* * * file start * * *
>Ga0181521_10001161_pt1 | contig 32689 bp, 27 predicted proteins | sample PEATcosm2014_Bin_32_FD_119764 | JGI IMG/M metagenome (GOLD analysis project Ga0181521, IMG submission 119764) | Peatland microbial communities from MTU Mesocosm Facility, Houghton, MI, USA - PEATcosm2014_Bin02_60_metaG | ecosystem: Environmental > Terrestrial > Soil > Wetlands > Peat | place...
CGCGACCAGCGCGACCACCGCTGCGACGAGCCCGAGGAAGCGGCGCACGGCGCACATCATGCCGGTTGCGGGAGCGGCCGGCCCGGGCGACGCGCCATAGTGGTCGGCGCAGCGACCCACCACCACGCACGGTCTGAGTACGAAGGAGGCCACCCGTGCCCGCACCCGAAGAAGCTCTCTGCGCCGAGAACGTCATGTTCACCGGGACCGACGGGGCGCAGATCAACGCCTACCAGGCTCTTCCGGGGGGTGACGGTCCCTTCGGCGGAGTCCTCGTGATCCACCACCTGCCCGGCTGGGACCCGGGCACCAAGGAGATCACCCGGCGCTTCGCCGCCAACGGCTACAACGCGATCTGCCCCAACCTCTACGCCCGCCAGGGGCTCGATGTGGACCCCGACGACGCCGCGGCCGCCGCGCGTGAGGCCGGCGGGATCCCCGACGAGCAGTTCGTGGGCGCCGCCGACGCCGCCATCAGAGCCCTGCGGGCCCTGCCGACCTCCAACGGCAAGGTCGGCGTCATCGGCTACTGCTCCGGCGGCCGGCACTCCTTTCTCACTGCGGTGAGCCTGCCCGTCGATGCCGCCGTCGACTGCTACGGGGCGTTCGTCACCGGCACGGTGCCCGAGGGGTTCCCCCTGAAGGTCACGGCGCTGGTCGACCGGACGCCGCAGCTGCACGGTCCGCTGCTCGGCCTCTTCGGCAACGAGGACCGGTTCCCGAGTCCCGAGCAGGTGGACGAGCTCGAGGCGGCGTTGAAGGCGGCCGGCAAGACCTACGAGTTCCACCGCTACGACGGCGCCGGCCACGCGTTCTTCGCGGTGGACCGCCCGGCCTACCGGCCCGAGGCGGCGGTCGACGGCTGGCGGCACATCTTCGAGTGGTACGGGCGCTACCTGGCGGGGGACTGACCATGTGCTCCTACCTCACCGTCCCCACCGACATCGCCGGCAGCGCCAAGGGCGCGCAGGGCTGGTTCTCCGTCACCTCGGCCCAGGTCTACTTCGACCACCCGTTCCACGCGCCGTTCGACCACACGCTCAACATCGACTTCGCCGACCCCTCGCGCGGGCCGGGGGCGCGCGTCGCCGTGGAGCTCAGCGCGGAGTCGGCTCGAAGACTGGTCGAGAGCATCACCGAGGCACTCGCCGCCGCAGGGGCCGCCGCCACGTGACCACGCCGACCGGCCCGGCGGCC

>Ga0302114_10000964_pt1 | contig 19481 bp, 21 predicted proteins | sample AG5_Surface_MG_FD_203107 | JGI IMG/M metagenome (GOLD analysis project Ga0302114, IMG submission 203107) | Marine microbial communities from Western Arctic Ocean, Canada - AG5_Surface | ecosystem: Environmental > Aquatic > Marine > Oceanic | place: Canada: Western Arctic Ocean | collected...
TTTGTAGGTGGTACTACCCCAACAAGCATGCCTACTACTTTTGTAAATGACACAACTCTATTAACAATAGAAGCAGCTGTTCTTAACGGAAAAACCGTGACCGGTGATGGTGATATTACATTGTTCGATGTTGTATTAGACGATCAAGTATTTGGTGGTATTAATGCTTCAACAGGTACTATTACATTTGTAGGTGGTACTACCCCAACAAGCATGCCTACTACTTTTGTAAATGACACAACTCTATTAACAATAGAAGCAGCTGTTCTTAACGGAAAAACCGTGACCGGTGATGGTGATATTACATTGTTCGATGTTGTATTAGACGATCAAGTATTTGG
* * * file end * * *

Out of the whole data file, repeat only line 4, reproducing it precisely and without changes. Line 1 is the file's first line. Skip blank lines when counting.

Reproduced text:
TTTGTAGGTGGTACTACCCCAACAAGCATGCCTACTACTTTTGTAAATGACACAACTCTATTAACAATAGAAGCAGCTGTTCTTAACGGAAAAACCGTGACCGGTGATGGTGATATTACATTGTTCGATGTTGTATTAGACGATCAAGTATTTGGTGGTATTAATGCTTCAACAGGTACTATTACATTTGTAGGTGGTACTACCCCAACAAGCATGCCTACTACTTTTGTAAATGACACAACTCTATTAACAATAGAAGCAGCTGTTCTTAACGGAAAAACCGTGACCGGTGATGGTGATATTACATTGTTCGATGTTGTATTAGACGATCAAGTATTTGG